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Are you happy with the way your lawn looks right now? I am concentrating this blog on lawn care to our cool-season fescue lawns, which most of us have rather than the warm season grasses such as Bermuda and Zoysia.
The month of July can be stressful to our lawns because of the heat and dryness. Here is what I recommend to keep our tall fescue lawns looking their best for the remainder of the summer. Once September comes and we start to cool down is the first month where we want to seed and fertilize our lawns.
Mow as high as possible. The higher grass helps with shading the turf soil and helps lower the stress that our lawns could face for the rest of the summer. When the lawn is mowed too short, the sun beating down on the soil will heat up the soil to levels unacceptable for healthy grass. The blades of grass can tolerate the heat whereas the roots are severely damaged or killed by extreme heat. Come September when our temperatures moderate, you may lower the blade and mow the lawn lower and get ready for the fall seeding and fertilizing.
Drench the lawn. There’s always a lot of talk about how much and when to water a lawn. You want to water infrequently but deeply. If you water lightly then the grassroots will stay closer to the surface rather than growing deeply and will more than likely die with the heat. Also, try to water early in the morning and not during the heat of the day. It only makes sense.
Keep your mower blades sharpened. Sharp blades cut grass instead of tearing the blades of grass which is what can happen with dull mower blades. And, blades of grass that are torn can look ragged and the tips are brown.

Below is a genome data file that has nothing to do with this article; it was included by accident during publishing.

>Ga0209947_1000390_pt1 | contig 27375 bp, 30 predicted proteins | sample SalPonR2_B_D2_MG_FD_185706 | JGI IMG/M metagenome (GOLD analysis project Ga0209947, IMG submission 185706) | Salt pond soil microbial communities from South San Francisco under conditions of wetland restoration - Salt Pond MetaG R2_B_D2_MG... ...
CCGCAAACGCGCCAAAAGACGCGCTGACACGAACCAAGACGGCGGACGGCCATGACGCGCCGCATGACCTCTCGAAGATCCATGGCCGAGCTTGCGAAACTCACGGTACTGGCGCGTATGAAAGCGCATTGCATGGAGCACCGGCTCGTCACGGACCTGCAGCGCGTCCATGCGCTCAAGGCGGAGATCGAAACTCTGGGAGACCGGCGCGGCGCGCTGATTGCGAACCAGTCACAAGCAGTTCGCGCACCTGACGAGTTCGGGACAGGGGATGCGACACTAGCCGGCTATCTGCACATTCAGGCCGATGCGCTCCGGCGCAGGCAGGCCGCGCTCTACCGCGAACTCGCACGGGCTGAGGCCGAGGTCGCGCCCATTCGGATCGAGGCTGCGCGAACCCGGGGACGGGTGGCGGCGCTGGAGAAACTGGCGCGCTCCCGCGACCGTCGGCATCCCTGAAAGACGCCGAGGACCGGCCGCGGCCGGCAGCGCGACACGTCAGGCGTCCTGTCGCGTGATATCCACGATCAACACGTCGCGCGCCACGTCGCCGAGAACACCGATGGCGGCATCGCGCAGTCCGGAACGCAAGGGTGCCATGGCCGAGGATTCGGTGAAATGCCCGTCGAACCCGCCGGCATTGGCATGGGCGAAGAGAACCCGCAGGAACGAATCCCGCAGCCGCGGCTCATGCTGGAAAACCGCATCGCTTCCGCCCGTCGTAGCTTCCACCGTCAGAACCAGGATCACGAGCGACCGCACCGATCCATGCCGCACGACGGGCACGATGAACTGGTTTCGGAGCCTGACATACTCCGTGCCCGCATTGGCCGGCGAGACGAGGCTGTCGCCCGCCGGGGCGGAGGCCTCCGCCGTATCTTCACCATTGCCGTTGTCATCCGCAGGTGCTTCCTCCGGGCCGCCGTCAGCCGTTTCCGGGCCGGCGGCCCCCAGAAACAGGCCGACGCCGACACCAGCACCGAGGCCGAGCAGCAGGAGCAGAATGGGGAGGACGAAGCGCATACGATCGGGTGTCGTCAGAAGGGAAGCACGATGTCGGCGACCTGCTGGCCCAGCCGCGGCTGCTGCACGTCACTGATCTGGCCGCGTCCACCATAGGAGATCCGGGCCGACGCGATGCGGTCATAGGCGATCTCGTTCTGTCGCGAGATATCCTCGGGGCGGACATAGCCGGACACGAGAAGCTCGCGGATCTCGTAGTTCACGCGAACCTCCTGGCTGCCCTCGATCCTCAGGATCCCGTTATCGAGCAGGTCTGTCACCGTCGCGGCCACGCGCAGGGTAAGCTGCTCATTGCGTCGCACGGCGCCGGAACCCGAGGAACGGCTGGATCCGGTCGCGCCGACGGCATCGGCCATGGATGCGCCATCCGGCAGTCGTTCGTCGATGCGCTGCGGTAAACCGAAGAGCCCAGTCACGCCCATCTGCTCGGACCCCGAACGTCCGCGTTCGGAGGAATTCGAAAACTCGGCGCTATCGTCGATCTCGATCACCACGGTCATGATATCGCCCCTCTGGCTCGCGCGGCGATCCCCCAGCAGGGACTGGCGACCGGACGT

I am happy to report that more and more homeowners are realizing the benefits of not bagging cut grass. But, rather let the grass clippings lay on the turf. Grass clippings actually are filled with nitrogen and it has been scientifically proven that this nitrogen is equivalent to one fertilizer application. And, you are working on improving our environment by not using plastic bags that go to our landfills.
August is just around the corner and this is a great month to consider doing core aeration of the lawn. Core aeration will loosen the compaction of our soil, will allow oxygen to get into our soil, and these small holes can fill up with organic matter when you do seed and top the seed and lawn with some compost (rather than using a wheat straw).
The Fall Gardener’s Fair is Saturday, September 18 at the Great Big Greenhouse. We are concentrating this fair on lawn care. Our special guest will be Dr. Mike Goatley, Virginia Cooperative Extension Turfgrass Specialist. Watch our website in the future weeks for more details about this event. We are excited to offer to you this great, educational opportunity to answer all your lawn questions.
In addition, Mr. Kip Connelly, President of PRESCRIPTION SOIL AND PLANT NUTRIENT MANAGEMENT, will be here along with Dr. Goatley, to add and promote SOIL TESTING.
Remember that watering less but deeply and mowing high results in the turf having deeper roots which will make the grass much more drought resistant for the remaining hot summer months.